Nigeria’s economy nosedived into a recession official data revealed Wednesday with oil production hammered by militant attacks on pipelines and foreign investment at a “record” low.
Output in the three months to the end of June was -2.06 percent with the oil sector reporting a double-digit decline following a wave of attacks by rebels in the oil-producing south.
The slowdown was recorded across many sectors in a sign that Africa’s largest economy is wrestling with deeper structural issues than just the low price of crude.
Foreign investors, wary of the Nigerian government’s controversial currency peg, avoided putting money into the country leading to a “record” decline in capital importation, reported Nigeria’s National Bureau of Statistics.
The $647.1 million worth of capital imported into Nigeria in the second quarter represented a “fall of 75.73 per cent” compared to 2015.
“This provisional figure would be the lowest level of capital imported into the economy on record, and would also represent the largest year on year decrease,” said the statistics agency.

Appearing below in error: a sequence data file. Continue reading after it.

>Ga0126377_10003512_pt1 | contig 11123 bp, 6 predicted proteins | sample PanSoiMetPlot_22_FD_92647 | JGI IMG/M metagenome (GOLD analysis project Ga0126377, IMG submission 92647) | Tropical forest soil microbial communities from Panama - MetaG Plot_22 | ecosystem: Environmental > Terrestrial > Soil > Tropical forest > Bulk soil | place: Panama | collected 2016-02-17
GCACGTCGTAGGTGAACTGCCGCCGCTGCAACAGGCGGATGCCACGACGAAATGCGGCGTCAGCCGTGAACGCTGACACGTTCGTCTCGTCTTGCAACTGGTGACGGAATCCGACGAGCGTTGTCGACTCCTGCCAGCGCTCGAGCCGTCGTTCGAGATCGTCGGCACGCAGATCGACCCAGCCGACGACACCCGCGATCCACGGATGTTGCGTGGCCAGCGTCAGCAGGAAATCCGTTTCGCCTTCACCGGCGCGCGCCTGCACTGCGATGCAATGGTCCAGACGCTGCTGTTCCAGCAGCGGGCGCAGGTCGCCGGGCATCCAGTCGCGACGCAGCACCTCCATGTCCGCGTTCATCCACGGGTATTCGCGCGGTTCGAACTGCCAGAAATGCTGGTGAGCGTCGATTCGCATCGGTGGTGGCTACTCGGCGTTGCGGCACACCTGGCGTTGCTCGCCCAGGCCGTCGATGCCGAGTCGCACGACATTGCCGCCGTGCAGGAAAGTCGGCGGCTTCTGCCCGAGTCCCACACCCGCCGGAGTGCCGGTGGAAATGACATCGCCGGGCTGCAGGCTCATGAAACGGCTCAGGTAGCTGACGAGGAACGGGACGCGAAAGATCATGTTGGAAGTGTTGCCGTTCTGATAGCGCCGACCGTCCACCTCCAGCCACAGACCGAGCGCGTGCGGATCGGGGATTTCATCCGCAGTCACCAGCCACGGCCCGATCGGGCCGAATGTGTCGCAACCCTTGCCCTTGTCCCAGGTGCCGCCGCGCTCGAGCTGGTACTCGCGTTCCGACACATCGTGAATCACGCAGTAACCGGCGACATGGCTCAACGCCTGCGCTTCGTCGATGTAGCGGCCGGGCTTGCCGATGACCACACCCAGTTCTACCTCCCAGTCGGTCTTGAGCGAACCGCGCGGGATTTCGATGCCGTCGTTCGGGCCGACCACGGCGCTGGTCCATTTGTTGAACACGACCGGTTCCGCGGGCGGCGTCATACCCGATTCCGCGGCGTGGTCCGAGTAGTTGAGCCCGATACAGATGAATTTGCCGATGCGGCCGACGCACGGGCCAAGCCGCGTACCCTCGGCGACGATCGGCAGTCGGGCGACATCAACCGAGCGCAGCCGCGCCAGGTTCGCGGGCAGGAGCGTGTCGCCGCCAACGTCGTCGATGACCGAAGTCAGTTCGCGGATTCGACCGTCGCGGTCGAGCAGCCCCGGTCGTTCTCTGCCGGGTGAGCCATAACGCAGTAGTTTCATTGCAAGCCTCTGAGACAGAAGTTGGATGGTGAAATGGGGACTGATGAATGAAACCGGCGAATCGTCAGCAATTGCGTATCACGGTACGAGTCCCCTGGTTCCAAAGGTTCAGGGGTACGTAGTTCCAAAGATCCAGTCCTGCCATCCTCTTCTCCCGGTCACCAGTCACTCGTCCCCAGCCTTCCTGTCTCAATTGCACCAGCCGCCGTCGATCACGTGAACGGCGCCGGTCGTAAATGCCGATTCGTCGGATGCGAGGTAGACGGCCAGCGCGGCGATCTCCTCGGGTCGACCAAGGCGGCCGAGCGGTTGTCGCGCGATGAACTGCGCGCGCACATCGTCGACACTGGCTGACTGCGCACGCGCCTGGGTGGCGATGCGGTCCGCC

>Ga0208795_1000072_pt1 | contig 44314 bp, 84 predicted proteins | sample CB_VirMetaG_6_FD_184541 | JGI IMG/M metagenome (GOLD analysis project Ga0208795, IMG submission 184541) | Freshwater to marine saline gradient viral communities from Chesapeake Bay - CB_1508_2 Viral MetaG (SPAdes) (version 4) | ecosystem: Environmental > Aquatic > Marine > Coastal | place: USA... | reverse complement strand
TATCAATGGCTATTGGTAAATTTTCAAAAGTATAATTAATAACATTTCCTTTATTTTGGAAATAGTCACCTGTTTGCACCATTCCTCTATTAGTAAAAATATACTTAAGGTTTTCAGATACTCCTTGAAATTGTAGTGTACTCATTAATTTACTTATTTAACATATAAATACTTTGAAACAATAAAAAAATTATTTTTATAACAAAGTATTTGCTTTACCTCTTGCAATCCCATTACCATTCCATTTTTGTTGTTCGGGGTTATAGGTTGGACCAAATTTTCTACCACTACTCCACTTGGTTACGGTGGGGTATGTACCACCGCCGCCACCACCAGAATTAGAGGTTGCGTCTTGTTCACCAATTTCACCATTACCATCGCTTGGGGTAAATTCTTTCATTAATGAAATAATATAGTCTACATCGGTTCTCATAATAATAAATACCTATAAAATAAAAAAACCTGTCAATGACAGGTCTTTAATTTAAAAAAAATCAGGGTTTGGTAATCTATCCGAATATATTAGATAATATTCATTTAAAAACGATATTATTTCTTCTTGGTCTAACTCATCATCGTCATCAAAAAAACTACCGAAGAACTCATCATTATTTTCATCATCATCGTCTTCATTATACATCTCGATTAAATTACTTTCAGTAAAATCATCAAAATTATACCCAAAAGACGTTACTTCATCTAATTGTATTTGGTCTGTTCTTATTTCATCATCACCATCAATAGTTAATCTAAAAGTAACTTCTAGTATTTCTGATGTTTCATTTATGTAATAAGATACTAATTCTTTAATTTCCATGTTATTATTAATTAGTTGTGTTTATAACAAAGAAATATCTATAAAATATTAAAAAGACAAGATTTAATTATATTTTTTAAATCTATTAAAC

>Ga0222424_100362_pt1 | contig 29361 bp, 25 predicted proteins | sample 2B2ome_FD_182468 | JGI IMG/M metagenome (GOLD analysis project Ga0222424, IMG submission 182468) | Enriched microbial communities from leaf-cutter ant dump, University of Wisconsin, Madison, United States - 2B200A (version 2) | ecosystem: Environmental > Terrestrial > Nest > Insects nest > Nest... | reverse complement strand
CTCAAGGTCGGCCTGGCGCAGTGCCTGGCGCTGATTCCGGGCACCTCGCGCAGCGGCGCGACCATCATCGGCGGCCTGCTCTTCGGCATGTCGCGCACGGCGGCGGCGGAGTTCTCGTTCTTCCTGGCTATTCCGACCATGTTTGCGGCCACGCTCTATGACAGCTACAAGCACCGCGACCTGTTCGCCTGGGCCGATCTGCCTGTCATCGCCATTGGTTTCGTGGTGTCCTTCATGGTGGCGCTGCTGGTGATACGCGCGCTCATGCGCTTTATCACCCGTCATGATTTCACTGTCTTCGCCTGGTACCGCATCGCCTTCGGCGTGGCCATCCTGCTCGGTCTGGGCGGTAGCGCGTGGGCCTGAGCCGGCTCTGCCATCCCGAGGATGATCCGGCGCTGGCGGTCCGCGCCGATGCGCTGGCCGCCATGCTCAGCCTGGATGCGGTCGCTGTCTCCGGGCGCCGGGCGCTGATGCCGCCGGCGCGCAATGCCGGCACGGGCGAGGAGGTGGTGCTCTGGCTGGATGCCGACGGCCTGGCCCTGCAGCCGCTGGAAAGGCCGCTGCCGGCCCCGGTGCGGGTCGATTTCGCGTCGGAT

“There was considerable uncertainty surrounding future exchange rate policy which may have deterred investors,” added the statistics agency.
Nigerian President Muhammadu Buhari’s government finally devalued the naira in June after upholding the currency peg for months, yet experts say the negative impact of the controversial monetary policy will still be felt in months to come.
“It’s really, really grim,” John Ashbourne, Africa economist at research firm Capital Economics, told AFP.
“I think people underestimated the degree to which the oil sector would contract,” said Ashbourne, speaking from London.
“Investors want to see some direction from Buhari, there is a sense that the policies they have implemented so far aren’t working,” Ashbourne said.
“Nigeria is very dependant on foreign investment to improve the infrastructure and get the economy back on track, we need investor confidence,” he said, “people are staying away because they don’t have any faith that things are turning around.”
This year Nigeria’s domestic product could contract by 1.8 per cent, according to the International Monetary Fund.